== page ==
Although we are all familiar with the username and password based login to the VMware vSphere, it’s also possible to login into vSphere with just certificates. If you are a third party vendor, either IHV (independent hardware vendor) or ISV (independent software vendor), the certificate based login is actually a better and preferred alternative to the one using username and password.
Let me explain why it’s the case, and how it can be done painlessly.
The esxcli is a command tool that is available on VMware ESXi for managing ESXi. Unlike the vim-cmd command, it focuses on underlying infrastructure and touches lower level of controls of the ESXi hypervisor itself. Although it’s just one command, it packs a lot of functionalities with different namespaces/sub-namespaces, and sub-commands. Because they are organized in nice tree hierarchy, it’s actually quite easy to use most times.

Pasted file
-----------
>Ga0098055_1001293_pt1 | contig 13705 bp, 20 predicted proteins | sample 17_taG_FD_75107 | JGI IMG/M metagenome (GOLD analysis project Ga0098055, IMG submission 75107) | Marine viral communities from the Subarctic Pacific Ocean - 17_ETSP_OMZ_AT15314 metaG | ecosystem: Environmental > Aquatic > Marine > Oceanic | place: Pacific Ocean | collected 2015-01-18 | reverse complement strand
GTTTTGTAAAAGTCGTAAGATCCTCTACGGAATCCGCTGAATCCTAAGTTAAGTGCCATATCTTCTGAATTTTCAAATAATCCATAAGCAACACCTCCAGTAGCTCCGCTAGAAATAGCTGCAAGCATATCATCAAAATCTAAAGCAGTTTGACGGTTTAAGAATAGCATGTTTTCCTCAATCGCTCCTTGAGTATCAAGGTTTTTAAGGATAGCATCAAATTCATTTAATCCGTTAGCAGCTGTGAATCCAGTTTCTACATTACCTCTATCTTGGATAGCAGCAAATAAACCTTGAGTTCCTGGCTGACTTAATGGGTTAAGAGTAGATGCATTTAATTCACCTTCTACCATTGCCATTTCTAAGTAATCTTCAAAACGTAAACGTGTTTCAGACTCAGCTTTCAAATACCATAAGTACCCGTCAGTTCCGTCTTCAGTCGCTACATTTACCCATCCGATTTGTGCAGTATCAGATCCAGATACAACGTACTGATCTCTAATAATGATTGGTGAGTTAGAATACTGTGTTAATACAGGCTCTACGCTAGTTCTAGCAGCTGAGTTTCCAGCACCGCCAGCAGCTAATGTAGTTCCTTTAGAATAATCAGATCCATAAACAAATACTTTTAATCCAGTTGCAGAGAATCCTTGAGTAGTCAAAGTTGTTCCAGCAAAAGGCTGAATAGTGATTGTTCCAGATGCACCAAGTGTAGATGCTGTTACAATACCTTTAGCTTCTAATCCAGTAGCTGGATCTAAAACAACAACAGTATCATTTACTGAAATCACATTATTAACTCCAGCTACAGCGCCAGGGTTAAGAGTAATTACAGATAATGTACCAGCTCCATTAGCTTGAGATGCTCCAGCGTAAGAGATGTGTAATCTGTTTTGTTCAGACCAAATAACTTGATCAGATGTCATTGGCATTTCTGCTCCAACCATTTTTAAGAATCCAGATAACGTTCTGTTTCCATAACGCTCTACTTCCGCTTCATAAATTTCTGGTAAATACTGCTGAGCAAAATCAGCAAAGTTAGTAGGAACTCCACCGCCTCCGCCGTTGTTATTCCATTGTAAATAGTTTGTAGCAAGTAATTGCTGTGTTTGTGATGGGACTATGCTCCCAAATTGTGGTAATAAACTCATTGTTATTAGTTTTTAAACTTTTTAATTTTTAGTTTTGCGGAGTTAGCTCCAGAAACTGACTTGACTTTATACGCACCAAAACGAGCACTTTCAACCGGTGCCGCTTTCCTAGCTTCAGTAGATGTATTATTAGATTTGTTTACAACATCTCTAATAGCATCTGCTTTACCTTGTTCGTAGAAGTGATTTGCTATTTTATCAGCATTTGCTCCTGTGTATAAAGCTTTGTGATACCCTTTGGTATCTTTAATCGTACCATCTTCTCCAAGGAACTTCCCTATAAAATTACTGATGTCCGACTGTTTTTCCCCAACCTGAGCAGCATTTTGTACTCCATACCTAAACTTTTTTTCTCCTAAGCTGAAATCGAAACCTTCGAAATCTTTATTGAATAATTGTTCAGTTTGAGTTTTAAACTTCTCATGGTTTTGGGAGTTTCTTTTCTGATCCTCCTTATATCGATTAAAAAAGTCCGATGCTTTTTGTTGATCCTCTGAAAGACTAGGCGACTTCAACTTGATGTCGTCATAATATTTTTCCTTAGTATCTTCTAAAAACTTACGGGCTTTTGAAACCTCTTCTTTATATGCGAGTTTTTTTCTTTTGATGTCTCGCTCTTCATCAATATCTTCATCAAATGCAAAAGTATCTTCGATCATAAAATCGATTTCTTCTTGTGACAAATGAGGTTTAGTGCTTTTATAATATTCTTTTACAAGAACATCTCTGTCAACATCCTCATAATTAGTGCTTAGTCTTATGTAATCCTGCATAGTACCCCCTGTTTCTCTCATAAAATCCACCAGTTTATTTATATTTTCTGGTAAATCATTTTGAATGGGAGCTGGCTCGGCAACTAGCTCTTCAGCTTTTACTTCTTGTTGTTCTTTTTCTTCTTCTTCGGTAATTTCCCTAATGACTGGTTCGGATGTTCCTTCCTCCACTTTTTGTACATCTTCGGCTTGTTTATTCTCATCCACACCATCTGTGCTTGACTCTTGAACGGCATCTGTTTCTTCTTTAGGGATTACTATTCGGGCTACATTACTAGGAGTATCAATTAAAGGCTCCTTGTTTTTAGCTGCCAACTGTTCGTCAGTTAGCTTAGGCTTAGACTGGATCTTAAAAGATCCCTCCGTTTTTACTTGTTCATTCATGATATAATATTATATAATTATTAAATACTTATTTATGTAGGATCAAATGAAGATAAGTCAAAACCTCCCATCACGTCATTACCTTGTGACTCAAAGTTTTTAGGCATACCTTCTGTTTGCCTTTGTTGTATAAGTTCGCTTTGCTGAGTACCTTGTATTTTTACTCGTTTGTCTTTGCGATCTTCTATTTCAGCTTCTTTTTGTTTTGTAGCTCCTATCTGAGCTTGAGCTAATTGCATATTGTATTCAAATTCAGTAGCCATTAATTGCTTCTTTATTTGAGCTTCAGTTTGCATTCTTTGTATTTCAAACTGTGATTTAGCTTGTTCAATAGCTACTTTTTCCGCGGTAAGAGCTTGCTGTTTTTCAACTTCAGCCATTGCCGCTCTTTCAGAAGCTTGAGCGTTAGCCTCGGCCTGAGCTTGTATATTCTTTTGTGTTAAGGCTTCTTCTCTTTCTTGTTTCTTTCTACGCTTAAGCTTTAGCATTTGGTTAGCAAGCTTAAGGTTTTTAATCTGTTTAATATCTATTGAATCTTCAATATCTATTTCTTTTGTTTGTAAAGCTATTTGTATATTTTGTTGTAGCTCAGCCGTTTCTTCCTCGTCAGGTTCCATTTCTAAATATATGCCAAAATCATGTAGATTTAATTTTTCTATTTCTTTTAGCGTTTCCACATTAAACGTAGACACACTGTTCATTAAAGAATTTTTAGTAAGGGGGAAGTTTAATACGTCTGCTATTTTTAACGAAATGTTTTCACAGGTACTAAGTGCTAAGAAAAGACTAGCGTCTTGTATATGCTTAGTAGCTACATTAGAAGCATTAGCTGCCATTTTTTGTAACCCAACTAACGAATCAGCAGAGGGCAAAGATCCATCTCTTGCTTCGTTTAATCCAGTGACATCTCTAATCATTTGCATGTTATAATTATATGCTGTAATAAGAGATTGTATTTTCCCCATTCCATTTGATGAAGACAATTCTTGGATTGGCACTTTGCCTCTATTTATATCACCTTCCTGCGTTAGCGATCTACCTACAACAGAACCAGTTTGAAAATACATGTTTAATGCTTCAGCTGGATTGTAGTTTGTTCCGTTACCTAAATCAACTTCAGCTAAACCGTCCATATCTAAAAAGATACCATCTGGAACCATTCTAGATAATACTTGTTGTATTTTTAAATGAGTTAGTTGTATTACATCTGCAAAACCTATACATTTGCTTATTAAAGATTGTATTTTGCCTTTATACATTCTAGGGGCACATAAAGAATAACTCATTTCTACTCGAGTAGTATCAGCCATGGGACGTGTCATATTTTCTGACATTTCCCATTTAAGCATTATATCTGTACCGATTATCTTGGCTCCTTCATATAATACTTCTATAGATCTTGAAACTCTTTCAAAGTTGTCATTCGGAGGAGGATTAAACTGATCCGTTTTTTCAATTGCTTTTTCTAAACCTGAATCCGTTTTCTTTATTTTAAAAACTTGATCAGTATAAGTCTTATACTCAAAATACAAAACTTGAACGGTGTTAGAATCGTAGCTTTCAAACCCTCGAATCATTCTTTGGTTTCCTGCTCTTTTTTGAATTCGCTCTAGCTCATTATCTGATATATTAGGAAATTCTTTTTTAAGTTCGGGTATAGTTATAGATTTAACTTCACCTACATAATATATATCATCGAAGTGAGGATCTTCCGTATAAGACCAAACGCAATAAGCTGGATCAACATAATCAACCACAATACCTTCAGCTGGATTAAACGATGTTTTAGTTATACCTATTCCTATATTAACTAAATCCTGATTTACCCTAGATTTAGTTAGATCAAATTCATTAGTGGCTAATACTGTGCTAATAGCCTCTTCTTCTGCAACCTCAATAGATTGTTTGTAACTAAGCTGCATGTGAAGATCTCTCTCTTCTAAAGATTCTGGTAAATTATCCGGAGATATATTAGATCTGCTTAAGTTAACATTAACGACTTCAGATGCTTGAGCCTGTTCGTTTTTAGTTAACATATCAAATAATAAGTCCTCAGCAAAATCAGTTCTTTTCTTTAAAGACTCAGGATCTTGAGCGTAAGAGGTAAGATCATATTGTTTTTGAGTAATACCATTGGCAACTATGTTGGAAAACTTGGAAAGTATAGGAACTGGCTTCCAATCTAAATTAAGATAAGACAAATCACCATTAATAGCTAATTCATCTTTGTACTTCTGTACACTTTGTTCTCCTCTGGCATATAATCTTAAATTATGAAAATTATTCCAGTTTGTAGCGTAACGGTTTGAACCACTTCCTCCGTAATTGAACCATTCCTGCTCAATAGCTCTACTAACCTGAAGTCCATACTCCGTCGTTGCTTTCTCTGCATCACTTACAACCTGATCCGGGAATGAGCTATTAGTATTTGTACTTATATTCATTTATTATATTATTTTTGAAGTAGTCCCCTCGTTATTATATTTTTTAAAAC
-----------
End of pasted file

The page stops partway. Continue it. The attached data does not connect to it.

It’s an exciting news that VMware got into container business with the release of Photon. The Photon project is not container engine like Docker and Rocket, but more like the CentOS which is a bare minimum version of Linux. The idea is exactly the same as that of the ESXi – the less it does, the more secure a hypervisor or OS is. Sometimes it’s true for people in certain companies and organizations too. It’s a culture thing that is beyond this article.
Even before VMware announced the GA of vSphere 6.0, I’ve started to work on the vijavaNG making sure that vijavaNG will keep up with the latest release of vSphere. Although it may take a bit time for customers and partners to move onto this new release, we want early adopters to have the choice to use the best Java APIs for managing vSphere.